In Re St. Helena Hospital

The U. S. Court of Appeals for the Federal Circuit reversed the Trademark Trial and Appeal Board’s (the Board) decision, concluding that the trademark TAKETEN used for a residential health improvement program can co-exist with the mark TAKE 10! used for printed health material relating to an initiative encouraging schools to provide physical activity programs. In Re St. Helena Hospital, Case No. 14-1109 (Fed. Cir., Dec. 16, 2014) (Linn, J.).

St. Helena offers a 10-day residential health improvement program at its in-patient facility in St. Helena, California under the name TAKETEN. In 2011, St. Helena filed a trademark application for its TAKETEN mark for use in connection with “health care services, namely, evaluating weight and lifestyle health and implementing weight and lifestyle health improvement plans in a hospital-based residential program” in International Class 44. The trademark examining attorney assigned to the application refused registration of the TAKETEN application, based on a prior registration for TAKE 10! for use in connection with “printed manuals, posters, stickers, activity cards and educational worksheets dealing with physical activity and physical fitness” in Class 16. The Board affirmed the refusal to register the TAKETEN mark based on likelihood of confusion citing to the DuPont factors of similarity or dissimilarity of the marks in terms of appearance, sound, meaning and commercial impression; similarity or dissimilarity and nature of the goods and services; similarity or dissimilarity of established, likely-to-continue channels of trade; and conditions under which and buyers to whom sales are made, i.e., degree of consumer care. St. Helena appealed.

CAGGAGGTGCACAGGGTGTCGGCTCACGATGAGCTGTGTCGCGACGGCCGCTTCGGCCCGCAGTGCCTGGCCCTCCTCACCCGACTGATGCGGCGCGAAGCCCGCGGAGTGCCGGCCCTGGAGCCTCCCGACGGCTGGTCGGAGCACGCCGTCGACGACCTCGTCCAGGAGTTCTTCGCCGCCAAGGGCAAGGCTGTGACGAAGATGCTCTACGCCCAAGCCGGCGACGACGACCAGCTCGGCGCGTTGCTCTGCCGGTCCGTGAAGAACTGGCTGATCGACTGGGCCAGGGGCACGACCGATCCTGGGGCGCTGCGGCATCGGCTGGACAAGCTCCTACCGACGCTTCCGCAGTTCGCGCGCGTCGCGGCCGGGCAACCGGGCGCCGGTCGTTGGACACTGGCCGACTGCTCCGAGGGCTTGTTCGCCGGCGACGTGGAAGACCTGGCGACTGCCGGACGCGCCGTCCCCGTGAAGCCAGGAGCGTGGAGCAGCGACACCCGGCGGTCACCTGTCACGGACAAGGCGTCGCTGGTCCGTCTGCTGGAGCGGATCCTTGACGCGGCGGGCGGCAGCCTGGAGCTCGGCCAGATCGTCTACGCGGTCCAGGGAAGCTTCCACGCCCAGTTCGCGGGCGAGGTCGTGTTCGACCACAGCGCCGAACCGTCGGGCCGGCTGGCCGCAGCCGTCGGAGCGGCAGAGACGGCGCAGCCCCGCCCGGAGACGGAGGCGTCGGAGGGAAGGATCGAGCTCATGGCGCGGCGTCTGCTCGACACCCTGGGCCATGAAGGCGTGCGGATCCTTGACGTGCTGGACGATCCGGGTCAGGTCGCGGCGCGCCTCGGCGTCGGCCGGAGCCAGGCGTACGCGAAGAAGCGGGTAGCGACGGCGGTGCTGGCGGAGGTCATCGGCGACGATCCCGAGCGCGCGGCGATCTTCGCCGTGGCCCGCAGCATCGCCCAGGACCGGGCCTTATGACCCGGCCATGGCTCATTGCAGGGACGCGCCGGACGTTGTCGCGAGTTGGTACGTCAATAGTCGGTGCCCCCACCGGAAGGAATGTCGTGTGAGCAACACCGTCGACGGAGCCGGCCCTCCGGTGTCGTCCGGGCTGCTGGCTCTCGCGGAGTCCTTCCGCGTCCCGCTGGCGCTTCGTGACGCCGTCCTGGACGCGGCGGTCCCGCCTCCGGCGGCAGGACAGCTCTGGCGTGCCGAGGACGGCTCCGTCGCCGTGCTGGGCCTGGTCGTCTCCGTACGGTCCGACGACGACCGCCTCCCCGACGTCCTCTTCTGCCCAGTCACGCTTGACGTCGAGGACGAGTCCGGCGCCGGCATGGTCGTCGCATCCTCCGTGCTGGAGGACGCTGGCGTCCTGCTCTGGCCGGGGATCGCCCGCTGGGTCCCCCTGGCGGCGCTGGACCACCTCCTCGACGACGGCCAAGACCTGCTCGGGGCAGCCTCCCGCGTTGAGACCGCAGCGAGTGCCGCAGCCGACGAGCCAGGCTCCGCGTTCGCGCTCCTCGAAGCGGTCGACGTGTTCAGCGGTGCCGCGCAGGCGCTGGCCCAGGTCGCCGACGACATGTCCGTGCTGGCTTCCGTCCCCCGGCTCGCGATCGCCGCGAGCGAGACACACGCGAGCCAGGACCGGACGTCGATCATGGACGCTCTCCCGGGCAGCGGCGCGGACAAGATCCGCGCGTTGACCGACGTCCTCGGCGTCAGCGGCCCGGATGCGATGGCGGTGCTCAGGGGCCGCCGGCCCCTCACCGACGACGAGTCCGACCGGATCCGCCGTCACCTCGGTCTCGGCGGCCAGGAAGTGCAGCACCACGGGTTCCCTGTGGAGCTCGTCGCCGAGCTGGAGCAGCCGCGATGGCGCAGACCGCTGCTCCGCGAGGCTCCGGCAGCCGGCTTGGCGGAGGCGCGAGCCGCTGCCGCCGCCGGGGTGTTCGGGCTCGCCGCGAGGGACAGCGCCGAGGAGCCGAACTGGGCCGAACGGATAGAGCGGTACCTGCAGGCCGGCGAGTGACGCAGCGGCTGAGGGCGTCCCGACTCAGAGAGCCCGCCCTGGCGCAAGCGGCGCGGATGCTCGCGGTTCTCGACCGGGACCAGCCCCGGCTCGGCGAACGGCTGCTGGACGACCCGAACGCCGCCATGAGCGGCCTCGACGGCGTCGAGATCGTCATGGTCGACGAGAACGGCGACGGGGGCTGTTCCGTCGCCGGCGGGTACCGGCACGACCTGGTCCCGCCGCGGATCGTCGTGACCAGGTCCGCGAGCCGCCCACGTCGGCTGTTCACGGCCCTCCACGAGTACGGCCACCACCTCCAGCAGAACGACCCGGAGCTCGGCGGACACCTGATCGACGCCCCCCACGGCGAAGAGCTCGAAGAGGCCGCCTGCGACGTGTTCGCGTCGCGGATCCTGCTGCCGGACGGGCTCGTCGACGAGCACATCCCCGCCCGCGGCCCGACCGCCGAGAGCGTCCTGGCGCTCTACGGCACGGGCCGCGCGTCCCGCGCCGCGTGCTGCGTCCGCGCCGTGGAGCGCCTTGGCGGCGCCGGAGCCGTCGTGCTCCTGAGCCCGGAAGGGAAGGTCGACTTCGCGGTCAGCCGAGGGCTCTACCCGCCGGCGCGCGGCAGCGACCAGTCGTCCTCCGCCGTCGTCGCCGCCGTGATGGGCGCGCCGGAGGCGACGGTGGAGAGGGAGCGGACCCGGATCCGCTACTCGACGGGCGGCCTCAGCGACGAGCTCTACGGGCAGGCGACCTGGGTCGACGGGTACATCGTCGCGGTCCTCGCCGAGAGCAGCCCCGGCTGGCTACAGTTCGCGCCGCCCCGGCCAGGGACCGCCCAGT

The Federal Circuit reversed after reexamining each of the four DuPont factors considered by the Board. The Court agreed with the Board that the similarity of the marks favored a finding of likelihood of confusion. However, the Court held that any likelihood of confusion was dispelled by the dissimilarities in the respective goods and services and the high degree of consumer care used in selecting the applicant’s services. The Court clarified the standard for assessing the similarity of goods and services where the relatedness of the goods is not obvious: “In situations like the present, in which the relatedness of the goods and services is obscure or less evident, the PTO will need to show ‘something more’ than the mere fact that the goods and services are ‘used together.’” Rather, the Court explained, the Patent and Trademark Office cannot refuse registration simply because goods and services are similar; there must be a “persuasive evidentiary showing” of that the goods and services are commercially related: “The mere fact that goods and services are ‘used together’ does not, on its own, show relatedness.” Finally, the Court found that the Board erred in assessing the factor of degree of customer care.